Turkey; 80 million young people live here; A crossroad of trade between East and West. Constituting the East border of Europe, Turkey is one of the powerhouses in the region. It also has had high GDP growth for the last 15 years.
More than 3 million refugees reside in country as Turkey shares its Southeast Border with Syria and there it struggles with Islamic radicals and terrorism. Turkey has a powerful capacity to absorb the load, but despite economic growth its role as compassionate neighbor takes its toll.
Last year, the country weathered the regional political and security challenges remarkably well, but the turbulence did impact the economy with more than a 20% depreciation of the Turkish Lira against USD. Although this was partially due to US monetary policy, the Lira became the most exposed currency among Emerging Markets Currencies.
So, what does this mean for Impact Investing in Turkey?
And, “what’s next?” We think we have the answer: It is the time for impact investing in Turkey. Despite all the challenges for Turkey in the heart of the crossroads of struggle, venture capital investment was very active in the last year. Total investment to startups in Turkey reached $67,2M in 2016 (5,9% YoY growth over 2015) and the most successful investments among those were either impact or could be transformed into an impact business.
This makes sense given the knowledge of the history of what has worked in the past. Although the actors were different, Turkey has been through similar turbulence since early 70s. We know that, even in the hardest times there were sustainable defensible businesses in areas of agriculture, healthcare, education, energy and financial services that continued to grow and to serve. Our investment strategy involves principles and focuses on specific sustainable defensive business verticals that have shown success in good and turbulent times in the past.
ESG principals are life savers. We have observed and are proving that an understanding and strict application of ESG investment guidelines mitigate the risks associated with the current market uncertainty.
We believe it is important to move past ESG. In addition to ESG we are focusing our investments on innovative impact businesses in Agriculture, Healthcare, Education, Financial Inclusion and Energy Efficiency. These verticals promise the highest turbulence-resistance growth potential for several reasons;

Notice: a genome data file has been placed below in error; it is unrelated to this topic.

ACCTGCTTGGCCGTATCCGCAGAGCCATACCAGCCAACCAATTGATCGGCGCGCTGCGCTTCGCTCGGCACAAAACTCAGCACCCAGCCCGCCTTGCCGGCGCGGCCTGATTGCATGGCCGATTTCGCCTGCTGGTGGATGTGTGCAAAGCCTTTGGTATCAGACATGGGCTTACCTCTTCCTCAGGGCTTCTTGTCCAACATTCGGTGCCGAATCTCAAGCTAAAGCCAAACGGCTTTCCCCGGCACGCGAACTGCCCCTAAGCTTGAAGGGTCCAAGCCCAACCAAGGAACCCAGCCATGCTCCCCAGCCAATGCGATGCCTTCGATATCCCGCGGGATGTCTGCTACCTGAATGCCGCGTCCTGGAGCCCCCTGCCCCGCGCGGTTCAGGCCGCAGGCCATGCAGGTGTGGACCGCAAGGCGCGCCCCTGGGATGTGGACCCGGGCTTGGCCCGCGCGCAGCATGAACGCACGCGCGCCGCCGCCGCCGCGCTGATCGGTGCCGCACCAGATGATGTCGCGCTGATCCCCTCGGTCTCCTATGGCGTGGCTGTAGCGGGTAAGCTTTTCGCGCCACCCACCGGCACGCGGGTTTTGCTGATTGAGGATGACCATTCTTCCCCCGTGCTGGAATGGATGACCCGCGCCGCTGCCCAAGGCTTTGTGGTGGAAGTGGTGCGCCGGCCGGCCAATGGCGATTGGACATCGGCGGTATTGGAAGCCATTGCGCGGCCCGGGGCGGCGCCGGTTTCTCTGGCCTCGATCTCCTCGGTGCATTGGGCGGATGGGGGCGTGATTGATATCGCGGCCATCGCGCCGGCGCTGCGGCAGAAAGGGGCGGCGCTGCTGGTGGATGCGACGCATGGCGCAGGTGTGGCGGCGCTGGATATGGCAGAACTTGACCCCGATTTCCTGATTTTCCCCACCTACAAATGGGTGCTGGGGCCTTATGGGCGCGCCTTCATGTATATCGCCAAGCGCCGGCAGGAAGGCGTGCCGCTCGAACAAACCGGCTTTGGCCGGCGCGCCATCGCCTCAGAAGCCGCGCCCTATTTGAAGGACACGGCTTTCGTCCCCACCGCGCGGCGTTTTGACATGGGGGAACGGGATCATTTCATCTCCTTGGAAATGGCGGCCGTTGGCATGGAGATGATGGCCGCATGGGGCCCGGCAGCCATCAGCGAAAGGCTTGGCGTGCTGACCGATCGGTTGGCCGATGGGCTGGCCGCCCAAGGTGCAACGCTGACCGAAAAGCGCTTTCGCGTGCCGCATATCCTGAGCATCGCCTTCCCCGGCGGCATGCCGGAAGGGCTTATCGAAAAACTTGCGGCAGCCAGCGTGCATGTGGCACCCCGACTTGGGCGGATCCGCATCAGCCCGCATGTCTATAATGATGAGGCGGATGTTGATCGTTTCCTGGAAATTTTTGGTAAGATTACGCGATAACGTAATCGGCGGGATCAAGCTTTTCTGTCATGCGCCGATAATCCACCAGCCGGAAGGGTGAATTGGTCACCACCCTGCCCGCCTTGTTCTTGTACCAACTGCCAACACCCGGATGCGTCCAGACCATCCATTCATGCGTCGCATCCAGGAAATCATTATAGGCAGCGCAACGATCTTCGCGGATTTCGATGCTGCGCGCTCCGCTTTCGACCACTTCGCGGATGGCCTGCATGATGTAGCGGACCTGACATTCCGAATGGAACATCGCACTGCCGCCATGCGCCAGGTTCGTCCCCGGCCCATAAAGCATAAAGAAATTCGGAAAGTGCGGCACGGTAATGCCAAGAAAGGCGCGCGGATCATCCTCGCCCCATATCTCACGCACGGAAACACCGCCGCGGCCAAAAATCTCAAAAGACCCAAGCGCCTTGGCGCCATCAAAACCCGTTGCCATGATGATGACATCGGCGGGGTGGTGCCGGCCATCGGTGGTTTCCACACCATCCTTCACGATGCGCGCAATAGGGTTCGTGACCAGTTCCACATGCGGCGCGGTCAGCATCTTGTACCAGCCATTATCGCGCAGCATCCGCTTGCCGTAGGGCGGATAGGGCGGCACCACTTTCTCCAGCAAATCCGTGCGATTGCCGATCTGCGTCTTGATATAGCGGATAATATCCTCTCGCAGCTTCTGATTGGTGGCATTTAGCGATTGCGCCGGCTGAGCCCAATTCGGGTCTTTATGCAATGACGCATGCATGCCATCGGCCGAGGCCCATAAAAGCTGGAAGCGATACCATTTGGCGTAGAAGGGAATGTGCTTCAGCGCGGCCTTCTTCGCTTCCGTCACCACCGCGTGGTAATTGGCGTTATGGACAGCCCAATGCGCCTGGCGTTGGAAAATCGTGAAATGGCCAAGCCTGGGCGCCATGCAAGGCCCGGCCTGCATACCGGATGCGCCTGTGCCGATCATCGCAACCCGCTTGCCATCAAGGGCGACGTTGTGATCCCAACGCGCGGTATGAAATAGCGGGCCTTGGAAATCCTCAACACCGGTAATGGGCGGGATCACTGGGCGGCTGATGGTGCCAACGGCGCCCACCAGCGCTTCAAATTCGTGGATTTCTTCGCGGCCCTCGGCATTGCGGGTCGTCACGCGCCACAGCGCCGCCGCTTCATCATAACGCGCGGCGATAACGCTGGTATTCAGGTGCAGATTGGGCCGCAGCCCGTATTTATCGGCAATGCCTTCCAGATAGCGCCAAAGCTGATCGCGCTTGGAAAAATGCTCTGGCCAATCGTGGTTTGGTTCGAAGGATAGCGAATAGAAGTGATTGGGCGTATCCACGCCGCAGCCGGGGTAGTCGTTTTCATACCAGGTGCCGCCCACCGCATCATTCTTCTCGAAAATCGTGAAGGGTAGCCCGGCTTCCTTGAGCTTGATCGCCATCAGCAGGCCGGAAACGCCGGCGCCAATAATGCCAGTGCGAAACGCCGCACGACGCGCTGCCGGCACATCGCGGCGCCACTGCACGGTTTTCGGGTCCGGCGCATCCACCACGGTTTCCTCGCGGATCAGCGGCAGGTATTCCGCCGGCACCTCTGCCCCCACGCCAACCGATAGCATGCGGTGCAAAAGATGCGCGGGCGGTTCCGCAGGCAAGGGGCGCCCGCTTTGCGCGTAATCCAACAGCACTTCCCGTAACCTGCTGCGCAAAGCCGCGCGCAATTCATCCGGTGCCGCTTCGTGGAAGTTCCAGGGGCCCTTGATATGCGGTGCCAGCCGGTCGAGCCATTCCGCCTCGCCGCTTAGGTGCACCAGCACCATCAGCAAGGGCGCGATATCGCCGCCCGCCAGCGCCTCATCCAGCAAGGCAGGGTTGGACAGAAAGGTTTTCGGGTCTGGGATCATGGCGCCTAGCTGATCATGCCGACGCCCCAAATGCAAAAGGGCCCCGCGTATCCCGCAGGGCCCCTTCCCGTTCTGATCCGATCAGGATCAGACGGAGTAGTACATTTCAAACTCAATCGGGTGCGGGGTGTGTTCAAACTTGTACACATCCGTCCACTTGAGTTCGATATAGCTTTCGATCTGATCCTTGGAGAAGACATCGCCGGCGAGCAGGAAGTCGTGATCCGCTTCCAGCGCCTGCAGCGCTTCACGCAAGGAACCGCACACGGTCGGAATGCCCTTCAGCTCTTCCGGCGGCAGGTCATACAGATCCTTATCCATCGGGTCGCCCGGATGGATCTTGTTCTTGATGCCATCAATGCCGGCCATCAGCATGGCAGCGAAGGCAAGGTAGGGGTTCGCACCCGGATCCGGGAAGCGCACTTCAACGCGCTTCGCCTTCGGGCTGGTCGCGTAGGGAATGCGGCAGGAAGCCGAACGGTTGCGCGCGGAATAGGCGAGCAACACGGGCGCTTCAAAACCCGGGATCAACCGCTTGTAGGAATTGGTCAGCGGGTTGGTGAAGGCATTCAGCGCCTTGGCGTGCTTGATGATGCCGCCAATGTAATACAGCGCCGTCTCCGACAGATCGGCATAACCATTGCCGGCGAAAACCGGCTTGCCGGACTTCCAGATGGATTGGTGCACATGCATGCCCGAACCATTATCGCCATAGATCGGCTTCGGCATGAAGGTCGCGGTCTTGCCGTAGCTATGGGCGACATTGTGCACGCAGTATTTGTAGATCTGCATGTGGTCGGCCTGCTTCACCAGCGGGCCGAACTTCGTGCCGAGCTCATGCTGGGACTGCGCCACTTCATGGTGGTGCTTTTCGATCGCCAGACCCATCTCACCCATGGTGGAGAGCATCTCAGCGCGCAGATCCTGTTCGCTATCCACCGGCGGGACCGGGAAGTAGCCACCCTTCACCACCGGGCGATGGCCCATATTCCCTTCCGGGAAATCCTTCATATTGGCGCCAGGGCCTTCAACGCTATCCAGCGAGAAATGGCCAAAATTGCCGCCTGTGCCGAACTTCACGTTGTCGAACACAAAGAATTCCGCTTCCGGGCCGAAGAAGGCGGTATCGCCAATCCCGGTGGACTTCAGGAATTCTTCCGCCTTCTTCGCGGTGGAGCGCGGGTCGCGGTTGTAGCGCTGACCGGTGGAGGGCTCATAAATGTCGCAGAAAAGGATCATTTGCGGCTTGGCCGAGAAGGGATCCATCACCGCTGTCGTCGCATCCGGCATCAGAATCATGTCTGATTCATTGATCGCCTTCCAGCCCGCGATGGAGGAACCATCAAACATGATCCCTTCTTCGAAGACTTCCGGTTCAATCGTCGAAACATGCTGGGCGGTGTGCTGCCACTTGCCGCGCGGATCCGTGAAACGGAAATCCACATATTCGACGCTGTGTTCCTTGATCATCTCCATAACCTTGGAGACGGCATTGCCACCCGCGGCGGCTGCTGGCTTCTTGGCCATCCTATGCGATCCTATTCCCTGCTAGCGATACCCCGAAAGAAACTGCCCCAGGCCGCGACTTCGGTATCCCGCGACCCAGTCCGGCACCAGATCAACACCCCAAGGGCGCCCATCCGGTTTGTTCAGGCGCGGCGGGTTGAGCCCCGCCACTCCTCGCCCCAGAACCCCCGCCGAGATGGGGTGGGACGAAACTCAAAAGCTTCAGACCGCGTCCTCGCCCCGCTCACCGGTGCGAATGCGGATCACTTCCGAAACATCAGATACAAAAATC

- Turkey is the world’s 7th biggest agriculture economy,
- The country has the highest proportion of NEETs among 15-29 year-olds across OECD countries: 35% compared with an OECD average of 16%,
- Healthcare spending per capita increased from $330 in 2002 to $1,064 in 2015
- 43% of the population is unbanked
- There is an evident need for energy efficiency (By the end of 2015, the installed power capacity of Turkey has almost reached 74.000 MW of which 28,7% consisted of natural gas and 21,3% coal and Turkey imports nearly 99% of the natural gas it consumes).
What does it take to create impact? Impact investments touch the life of less-wealthy while making money and providing a better and affordable service. In fact, these are the most needed and welcomed services for 22 million low income people in Turkey, It is especially impactful for those people who are looking for hope, seeking for a better life.
The growing economy brings opportunities for economic return and there is a regional need for impact services which will have multiplied positive effects. It is the right time and place in Turkey for an impact investing strategy that will beat a risk adjusted return, creating triple bottom line returns and making a sustained difference in our world.
 The Environmental, Social And Governance (ESG) Criteria is a set of standards for a company’s operations that socially conscious investors use to screen investments.
 Evaluation of Agricultural Reforms in Turkey, OECD
 The proportion of young people neither employed nor in education or training (NEET)
 OECD Country Note, Turkey at a Glance
 However still the lowest in OECD and far below the average spending $2,548 in 2013
 World Bank Financial Inclusion Database
 Those people who earn less than $3,570/year (with 2015 exchange rates)